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This article was published 18/2/2014 (1103 days ago), so information in it may no longer be current.
The Selinger government has set aside $100 million as a down payment to rebuild homes and infrastructure in four Interlake First Nations ravaged by flooding in 2011.
The announcement Tuesday came on the heels of a similar commitment by the federal government this past Friday.
Aboriginal and Northern Affairs Minister Eric Robinson said the money will help address past and future claims with respect to flood damages caused by the operation of the Fairford River Water Control Structure.
The four First Nations -- Lake St. Martin, Little Saskatchewan, Dauphin River and Pinaymootang -- are all downstream of the control structure, which was built in 1961 to regulate Lake Manitoba water levels.
The federal government says 1,888 First Nations residents are still displaced by the 2011 flood. More than 1,600 of them are from the four First Nations.
Lake St. Martin and Little Saskatchewan residents need new homes on new land, while the other two communities require a combination of new homes and better flood protection on their existing reserves.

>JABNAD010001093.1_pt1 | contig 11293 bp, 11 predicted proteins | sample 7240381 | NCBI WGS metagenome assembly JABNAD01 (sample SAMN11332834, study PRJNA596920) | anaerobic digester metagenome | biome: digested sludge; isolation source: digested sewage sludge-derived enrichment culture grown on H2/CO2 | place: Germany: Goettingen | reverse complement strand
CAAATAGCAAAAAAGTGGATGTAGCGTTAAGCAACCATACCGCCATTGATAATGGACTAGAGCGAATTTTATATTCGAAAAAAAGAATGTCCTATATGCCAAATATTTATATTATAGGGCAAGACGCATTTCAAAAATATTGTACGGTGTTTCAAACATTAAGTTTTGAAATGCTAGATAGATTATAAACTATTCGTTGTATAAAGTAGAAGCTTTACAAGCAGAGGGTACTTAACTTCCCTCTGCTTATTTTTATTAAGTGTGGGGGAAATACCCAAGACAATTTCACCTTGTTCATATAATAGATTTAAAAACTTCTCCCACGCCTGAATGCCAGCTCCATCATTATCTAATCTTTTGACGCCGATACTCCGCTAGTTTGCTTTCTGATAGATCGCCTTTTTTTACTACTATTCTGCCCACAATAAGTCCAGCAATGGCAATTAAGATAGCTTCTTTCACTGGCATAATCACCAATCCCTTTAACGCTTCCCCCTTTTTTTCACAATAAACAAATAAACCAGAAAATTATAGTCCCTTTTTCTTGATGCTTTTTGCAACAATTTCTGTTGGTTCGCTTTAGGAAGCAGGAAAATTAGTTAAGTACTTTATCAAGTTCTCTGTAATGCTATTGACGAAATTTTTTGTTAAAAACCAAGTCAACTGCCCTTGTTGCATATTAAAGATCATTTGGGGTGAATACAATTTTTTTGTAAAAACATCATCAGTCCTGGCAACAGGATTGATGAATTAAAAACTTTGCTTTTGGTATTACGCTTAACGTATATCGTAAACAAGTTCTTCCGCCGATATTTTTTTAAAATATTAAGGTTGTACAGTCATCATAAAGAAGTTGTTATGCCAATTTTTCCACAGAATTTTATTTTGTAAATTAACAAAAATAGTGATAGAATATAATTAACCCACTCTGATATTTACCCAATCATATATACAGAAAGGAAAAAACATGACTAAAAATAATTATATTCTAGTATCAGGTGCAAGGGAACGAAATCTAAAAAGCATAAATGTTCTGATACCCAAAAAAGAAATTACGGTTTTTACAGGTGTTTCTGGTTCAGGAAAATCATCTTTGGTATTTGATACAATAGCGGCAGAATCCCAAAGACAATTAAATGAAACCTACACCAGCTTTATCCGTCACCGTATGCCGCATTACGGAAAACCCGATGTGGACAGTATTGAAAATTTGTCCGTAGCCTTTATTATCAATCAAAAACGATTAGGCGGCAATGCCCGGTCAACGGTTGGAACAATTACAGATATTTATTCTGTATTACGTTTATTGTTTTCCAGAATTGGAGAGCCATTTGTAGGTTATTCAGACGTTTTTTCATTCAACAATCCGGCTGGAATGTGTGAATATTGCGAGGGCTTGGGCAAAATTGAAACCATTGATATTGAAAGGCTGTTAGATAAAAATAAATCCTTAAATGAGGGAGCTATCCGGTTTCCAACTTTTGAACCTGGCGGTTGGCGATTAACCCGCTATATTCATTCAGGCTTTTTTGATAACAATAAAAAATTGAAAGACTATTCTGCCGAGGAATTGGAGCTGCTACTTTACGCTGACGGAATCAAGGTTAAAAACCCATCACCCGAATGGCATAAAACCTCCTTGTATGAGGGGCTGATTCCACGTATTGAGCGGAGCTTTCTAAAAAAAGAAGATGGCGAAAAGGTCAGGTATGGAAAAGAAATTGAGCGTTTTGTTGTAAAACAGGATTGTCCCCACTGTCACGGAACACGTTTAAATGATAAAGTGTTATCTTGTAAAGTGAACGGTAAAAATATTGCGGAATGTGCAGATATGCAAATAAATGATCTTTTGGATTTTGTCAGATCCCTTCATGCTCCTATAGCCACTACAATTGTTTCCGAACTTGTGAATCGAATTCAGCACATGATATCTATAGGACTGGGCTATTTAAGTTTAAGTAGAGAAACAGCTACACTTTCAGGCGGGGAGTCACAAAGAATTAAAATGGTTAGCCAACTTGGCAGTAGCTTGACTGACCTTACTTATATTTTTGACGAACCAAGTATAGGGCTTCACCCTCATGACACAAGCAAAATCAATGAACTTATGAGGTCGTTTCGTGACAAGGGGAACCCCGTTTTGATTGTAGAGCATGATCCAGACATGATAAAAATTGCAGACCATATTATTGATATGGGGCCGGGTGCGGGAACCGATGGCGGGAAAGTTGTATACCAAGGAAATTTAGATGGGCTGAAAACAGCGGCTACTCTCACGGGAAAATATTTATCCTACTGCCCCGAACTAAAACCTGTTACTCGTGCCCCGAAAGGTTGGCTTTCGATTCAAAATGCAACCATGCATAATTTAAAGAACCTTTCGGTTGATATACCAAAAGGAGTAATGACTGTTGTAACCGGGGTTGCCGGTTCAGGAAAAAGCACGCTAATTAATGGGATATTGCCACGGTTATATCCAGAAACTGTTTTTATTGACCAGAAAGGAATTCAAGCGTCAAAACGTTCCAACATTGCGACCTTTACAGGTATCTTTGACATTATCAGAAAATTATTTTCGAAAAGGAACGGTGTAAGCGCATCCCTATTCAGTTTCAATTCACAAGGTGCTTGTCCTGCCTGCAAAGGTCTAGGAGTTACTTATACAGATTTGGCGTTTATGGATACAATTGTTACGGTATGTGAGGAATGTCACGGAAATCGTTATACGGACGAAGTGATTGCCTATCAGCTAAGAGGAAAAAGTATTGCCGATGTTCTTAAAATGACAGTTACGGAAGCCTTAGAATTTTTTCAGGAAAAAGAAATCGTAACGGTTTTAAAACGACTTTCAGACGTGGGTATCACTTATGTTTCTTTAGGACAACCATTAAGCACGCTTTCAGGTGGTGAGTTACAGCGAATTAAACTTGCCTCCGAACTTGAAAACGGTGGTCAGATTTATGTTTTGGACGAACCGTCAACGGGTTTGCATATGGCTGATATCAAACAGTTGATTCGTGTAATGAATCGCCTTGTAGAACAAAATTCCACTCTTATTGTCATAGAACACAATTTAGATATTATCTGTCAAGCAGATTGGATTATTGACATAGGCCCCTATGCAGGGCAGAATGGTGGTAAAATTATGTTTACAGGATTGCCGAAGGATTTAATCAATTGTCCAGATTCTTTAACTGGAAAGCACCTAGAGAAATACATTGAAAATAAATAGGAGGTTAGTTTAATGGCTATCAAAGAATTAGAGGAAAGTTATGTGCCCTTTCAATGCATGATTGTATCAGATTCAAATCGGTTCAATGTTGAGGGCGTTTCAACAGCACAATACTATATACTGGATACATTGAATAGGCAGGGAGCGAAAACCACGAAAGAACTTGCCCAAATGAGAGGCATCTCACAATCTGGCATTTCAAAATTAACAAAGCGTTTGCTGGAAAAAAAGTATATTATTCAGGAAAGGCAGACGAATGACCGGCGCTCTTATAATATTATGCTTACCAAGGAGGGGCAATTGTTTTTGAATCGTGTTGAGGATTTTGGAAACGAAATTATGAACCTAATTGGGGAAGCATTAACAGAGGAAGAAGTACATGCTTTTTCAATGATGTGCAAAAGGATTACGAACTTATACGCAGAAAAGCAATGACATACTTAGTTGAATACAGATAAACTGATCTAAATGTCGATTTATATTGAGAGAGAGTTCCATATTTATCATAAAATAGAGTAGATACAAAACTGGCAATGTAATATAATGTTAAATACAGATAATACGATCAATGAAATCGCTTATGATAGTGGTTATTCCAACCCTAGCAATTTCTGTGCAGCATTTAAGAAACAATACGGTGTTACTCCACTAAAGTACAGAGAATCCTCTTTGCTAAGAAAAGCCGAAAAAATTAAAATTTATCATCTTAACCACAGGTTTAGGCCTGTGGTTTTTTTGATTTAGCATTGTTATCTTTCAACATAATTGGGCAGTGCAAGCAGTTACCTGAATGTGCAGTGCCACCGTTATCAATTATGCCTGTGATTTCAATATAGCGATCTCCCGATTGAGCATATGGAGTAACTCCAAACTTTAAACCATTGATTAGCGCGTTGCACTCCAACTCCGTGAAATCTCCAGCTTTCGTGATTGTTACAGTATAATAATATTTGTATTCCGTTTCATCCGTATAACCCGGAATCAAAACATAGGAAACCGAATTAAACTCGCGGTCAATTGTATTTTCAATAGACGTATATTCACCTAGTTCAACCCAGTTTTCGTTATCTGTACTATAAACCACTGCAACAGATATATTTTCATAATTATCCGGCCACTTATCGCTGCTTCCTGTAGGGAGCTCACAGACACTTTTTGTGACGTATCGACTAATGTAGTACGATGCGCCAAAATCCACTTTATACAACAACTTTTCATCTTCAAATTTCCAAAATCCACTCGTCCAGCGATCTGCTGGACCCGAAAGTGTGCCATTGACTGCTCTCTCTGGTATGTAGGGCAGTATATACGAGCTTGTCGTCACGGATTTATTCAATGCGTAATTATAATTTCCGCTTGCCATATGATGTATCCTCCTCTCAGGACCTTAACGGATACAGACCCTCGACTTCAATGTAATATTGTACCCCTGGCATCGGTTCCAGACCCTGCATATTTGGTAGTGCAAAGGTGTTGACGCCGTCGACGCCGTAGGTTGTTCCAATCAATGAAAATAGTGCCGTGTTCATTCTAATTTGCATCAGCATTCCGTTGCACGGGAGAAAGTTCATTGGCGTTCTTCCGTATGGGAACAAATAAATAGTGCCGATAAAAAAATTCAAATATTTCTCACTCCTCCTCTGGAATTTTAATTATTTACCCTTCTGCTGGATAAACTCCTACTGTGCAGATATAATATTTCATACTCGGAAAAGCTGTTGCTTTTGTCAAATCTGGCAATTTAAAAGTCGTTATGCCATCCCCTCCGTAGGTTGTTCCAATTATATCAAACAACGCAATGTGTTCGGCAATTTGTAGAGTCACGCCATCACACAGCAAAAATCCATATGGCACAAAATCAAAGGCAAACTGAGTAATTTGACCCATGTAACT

Robinson said the two senior levels of government have made progress in negotiating a permanent solution with each of the First Nations. Ottawa will pay 60 per cent of the costs, he said, while the province will pick up the other 40 per cent.
"I think this will be welcome news that we are making progress," he said of the financial commitment. "It's been way too long that the people have been away from their communities. And, obviously, they want some feeling of being settled again, and we're working towards that."
However, the announcement caught leaders of at least two of the First Nations by surprise on Tuesday.
"I wonder why we weren't invited (to the announcement). Usually, we're invited for something like that," said John Sanderson, a band councillor with Pinaymootang First Nation.
"I didn't know anything about it," said Chief Adrian Sinclair of Lake St. Martin First Nation.
Sinclair said he was told by a federal official a month ago a funding announcement was in the works but he wasn't told the amount. He was reading the provincial government's press release when a reporter called him for comment.
"I don't really want to make any statement right now," Sinclair said. He said he wished to meet with his council and seek legal advice before commenting.
In April 2012, a handful of residents from all four First Nations filed a $950-million class-action lawsuit against the province, alleging the government deliberately flooded their communities.
Their statement of claim said the province "knowingly and recklessly" caused the disaster in their communities by diverting too much water into Lake Manitoba in the spring of 2011. It also alleges the province failed to provide them with sufficient warning.